Reply
          3. Nita

            Maybe you’re interviewing with the wrong people! I can’t imagine hearing that in an interview, and not asking at least which movies, and what you find fascinating about them. But, if you say something and get blank stares, maybe try to get the conversation back on track by asking them something. “I’ve been watching a lot of Japanese movies… have you ever seen the original Godzilla?”

            Reply
          4. Temperance

            “I’m really passionate about cooking, and I’ve been into X lately, but I also have done Y and Z”
            “I’m a big movie buff, and I’ve been currently getting more into Kurosawa and other Japanese directors from X period”

            You’re starting a conversation and giving them the ability to ask follow up questions.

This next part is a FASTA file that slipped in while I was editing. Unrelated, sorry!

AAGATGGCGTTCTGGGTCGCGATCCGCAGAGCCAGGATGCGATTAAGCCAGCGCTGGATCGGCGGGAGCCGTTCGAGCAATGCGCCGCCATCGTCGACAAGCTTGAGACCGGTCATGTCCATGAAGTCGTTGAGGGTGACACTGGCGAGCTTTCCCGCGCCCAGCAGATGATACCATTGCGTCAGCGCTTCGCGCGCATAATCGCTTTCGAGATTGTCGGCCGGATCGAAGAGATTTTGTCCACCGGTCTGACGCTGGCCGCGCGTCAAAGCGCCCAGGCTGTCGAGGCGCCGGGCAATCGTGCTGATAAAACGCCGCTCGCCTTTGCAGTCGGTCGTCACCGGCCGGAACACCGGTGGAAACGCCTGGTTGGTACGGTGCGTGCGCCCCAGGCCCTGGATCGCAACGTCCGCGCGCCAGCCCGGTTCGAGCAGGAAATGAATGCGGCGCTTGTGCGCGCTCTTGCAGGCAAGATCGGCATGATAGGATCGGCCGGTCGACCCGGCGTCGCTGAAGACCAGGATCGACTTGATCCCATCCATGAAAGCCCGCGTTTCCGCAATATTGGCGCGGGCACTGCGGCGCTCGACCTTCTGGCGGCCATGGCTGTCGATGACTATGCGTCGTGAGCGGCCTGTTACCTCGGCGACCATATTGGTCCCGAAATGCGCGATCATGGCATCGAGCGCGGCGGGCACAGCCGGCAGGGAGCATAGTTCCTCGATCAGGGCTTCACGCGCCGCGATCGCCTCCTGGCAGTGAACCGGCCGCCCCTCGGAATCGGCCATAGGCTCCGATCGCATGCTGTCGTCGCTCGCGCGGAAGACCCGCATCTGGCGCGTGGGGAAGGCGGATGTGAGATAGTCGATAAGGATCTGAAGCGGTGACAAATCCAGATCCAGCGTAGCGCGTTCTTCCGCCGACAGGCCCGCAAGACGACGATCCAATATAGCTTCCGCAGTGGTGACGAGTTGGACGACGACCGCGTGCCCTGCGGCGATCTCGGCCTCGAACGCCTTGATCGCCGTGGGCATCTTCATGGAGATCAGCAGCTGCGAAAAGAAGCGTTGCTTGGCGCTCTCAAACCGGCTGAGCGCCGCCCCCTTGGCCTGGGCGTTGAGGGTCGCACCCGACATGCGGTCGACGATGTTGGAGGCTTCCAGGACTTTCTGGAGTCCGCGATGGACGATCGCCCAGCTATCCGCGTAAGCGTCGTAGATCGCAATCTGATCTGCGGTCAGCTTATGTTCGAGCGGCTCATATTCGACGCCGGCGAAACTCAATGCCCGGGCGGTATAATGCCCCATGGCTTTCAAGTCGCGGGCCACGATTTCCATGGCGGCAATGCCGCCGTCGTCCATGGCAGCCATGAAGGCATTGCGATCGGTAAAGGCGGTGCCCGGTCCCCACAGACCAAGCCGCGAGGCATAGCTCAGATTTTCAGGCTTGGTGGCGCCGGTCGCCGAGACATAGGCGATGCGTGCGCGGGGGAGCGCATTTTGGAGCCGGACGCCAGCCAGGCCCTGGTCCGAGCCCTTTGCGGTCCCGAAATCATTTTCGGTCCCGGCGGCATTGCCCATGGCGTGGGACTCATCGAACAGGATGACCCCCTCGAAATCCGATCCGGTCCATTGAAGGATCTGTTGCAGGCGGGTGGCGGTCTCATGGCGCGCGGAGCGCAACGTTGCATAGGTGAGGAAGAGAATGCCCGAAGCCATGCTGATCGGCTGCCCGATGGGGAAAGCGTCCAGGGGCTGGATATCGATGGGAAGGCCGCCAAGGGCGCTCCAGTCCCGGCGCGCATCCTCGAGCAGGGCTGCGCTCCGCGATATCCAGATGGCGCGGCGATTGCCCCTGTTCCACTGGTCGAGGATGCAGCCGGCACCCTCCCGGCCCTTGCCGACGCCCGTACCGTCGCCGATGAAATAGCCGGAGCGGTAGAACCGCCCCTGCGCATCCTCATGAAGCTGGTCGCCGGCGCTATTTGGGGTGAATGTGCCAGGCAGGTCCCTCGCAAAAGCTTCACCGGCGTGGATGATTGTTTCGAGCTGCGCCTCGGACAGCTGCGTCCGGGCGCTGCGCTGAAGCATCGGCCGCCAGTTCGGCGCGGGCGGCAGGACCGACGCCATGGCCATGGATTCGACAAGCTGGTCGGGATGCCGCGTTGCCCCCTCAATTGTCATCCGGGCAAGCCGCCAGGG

Reply
            1. TardyTardis

              “I like the correlation between some classic Japanese films and the Clint Eastwood Western versions of them. And the fighting scenes in “The Hidden Fortress”. Plus, I enjoyed the joke in the episode where The Simpsons went to Japan, and Homer said, “I don’t remember it that way.” (relates to Rashomon/The Unforgiven).

              Reply
          5. sap

            I think when most interviewers ask this question they’re really looking to see whether you’re easy to talk to. Since it sounds like you both tend to ramble into the weeds if you try to give too much detail about cooking or get boring blank stares if you give the simple “cooking” answer, this is probably one where you want to say 1-2 sentences and then ask the interviewers a question about themselves and their hobbies/eating habits/favorite foods/quality of their gas range.